Children charged with serious crimes face different criminal justice process to adults

The Children Act 2001 defines the age of criminal responsibility as 12 years

 The Children’s Court must  abide by the Children Act 2001 which states that prison, or detention as it is known in juvenile cases, should only be used as a last resort

The Children’s Court must abide by the Children Act 2001 which states that prison, or detention as it is known in juvenile cases, should only be used as a last resort

 

Children charged with serious crimes, including murder, face a significantly different criminal justice process than their adult counterparts.

The Children Act 2001 defines the age of criminal responsibility as 12 years old, meaning no child under that age can be charged with an offence. There are exceptions to this, however, such as in cases of suspected rape or murder. In such cases children age 10 and 11 can be charged with an offence.

In all cases where a child is under 14 years old gardaí must obtain the permission of the Director of Public Prosecutions before proceeding with a charge.

In the vast majority of cases, juvenile crimes are dealt with in the Children’s Court. This is a branch of the District Court, meaning trials are conducted by a judge without a jury, and the maximum sentence on any one crime is 12 months.

In Dublin there is a dedicated Children’s Court complex in Smithfield Square, while elsewhere in the country the local District Court usually sets aside a few days a month to deal with juvenile cases.

As a court dealing solely with underage defendants, the Children’s Court must also abide by the Children Act 2001 which states that prison, or detention as it is known in juvenile cases, should only be used as a last resort. Most convicted offenders are dealt with through some form of community sanction, including diversion and restorative justice programmes.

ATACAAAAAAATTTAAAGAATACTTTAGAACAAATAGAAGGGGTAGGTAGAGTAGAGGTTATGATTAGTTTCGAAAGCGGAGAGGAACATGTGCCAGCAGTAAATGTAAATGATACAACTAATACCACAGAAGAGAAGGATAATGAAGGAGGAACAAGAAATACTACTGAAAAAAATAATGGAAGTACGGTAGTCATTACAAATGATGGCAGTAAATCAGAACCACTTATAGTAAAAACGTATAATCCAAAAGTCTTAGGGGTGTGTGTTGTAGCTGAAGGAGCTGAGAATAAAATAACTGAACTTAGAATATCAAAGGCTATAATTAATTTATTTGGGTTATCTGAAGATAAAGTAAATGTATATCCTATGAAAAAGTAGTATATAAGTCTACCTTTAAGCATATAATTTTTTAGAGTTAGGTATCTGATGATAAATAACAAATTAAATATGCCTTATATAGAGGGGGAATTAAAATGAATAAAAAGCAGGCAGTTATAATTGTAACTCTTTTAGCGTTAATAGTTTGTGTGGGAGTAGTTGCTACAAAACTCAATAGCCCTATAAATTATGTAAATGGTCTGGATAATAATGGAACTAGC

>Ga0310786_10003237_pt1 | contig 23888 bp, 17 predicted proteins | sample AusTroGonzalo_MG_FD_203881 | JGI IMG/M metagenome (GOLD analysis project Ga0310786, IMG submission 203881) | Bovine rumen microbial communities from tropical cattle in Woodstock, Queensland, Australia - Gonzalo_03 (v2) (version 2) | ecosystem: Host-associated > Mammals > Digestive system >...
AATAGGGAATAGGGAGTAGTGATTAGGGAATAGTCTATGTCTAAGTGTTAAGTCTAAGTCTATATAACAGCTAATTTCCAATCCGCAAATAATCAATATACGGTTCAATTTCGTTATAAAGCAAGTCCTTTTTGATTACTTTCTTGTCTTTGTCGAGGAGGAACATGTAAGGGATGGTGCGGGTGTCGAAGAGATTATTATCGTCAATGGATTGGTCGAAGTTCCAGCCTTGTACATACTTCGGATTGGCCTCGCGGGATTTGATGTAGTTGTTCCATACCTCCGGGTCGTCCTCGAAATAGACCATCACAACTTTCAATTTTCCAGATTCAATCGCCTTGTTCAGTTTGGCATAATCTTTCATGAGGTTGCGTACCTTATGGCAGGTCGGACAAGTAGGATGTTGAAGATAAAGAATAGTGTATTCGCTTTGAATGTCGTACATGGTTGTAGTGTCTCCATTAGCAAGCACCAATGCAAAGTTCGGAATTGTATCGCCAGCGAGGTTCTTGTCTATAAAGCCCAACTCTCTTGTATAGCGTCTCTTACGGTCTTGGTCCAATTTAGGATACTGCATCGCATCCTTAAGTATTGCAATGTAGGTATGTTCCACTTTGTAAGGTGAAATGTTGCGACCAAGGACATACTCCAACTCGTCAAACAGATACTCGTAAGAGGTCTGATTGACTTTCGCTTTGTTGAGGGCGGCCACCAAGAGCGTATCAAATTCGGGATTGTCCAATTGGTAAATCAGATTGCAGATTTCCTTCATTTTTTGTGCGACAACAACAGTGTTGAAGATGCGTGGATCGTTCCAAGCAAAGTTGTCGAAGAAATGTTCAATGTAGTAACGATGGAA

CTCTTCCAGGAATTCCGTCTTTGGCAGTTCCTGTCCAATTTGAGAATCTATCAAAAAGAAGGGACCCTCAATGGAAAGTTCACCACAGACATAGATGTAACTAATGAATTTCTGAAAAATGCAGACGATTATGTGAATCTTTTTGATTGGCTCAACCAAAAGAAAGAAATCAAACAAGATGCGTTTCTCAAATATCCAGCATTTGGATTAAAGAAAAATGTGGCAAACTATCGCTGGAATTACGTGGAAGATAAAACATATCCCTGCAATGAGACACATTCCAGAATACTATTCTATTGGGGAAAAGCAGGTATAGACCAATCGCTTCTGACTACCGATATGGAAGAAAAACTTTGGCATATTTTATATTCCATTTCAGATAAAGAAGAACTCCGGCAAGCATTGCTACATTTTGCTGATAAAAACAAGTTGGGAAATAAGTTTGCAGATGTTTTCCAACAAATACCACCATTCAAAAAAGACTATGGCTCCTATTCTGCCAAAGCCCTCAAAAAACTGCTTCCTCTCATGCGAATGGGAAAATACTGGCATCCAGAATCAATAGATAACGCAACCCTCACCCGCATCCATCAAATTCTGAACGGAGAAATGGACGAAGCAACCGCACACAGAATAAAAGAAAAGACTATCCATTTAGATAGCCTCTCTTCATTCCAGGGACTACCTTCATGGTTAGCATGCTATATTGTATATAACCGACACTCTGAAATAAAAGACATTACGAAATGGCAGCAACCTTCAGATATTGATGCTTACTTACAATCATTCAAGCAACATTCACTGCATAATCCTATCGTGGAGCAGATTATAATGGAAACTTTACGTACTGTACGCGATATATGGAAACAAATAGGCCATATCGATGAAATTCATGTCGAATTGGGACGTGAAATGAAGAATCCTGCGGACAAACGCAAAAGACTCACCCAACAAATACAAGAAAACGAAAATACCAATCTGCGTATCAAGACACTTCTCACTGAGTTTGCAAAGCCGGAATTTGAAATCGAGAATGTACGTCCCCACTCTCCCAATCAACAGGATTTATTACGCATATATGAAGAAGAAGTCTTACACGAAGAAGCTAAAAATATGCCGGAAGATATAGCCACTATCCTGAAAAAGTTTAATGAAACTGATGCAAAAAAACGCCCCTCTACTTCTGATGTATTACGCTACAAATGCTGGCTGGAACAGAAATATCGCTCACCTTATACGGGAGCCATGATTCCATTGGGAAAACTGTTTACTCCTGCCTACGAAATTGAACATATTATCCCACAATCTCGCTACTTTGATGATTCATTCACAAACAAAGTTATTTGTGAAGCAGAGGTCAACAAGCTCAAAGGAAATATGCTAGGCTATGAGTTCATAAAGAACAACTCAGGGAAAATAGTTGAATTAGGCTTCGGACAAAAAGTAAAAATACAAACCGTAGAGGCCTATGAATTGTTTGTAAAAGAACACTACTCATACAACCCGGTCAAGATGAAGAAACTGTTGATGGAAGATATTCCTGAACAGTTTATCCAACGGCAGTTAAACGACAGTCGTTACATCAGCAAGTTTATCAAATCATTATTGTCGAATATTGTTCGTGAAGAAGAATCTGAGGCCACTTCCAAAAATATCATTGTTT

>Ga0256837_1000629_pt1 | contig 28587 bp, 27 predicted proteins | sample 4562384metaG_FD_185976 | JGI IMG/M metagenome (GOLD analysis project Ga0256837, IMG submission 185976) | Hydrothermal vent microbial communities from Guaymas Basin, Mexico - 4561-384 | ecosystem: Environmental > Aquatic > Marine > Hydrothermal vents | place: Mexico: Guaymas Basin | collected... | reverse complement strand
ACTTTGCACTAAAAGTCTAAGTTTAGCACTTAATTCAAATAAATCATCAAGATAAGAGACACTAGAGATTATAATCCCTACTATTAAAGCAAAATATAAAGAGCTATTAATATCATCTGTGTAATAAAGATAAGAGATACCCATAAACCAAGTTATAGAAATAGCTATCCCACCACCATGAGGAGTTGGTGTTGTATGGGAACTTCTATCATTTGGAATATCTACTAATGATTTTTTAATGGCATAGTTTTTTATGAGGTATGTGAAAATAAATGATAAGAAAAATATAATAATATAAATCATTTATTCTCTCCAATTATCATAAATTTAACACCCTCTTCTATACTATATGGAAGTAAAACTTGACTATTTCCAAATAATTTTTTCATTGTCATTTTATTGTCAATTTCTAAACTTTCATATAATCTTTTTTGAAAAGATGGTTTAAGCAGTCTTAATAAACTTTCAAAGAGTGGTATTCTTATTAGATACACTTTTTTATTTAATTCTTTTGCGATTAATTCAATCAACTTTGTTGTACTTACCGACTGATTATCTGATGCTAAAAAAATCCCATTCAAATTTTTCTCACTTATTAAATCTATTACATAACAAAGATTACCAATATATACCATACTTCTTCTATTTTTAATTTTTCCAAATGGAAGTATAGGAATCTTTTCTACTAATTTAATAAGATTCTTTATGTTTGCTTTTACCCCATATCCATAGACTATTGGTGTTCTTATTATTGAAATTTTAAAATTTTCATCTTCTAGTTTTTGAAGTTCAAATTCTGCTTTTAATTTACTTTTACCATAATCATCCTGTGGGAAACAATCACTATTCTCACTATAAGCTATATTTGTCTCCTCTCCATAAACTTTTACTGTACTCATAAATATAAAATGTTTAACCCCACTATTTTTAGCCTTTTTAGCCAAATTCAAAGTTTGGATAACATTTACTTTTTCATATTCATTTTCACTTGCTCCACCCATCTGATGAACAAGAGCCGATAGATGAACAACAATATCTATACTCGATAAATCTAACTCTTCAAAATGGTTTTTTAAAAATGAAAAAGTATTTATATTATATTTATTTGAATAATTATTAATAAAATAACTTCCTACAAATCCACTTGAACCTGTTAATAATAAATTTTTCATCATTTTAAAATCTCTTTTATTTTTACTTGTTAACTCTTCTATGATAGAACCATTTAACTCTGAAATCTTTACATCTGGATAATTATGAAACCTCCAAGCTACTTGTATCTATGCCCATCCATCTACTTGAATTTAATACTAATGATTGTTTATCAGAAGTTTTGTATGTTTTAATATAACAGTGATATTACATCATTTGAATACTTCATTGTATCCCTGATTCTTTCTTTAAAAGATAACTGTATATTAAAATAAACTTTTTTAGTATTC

More informal

The hearings tend to be more informal than in adult courts, with the judge often personally addressing the child and warning them in gentle but firm tones of the consequences if they continue to offend.

Access to the court is high restricted, especially in the Dublin complex. Lawyers, gardaí and the child’s parents or guardians are usually the only ones allowed in, along with a small number of accredited journalists.

However not all cases remain in the Children’s Court. Serious charges, such as homicide offences, are sent forward to either the Circuit or Central Criminal Courts. Here the children are effectively tried as adults before a judge and jury, although access to the court is still restricted.

If convicted the courts have much wider sentencing powers, but the use of prison as a last resort still applies.

Whether they are dealt with in the Children’s Court or otherwise, it is an offence to identify any child defendant. This includes publishing any identifying features such as their school or family details.

The same rules that apply for the press also apply to social media. Judges in such cases now regularly remind the public that naming a child defendant online is a contempt of court.

Mandatory sentences

Some offences carry mandatory sentences. Murder carries a mandatory life sentence, while possession of large amounts of drugs is punishable by a presumptive mandatory minimum of 10 years.

The Children’s Act is silent on mandatory sentences, but the legal consensus is they don’t apply to children even in cases of murder.

Judges can sentence a child to life imprisonment but it is not required. For example, in 2005 Mr Justice Barry White sentenced a 15-year-old boy to life imprisonment for murder, but ordered the sentence be brought before him again in a decade for review. In 2014 he reviewed the sentence, and set a release date for 2016.

This approach to sentencing was appealed by both the child and the DPP, but the Appeal Court ruled it was appropriate.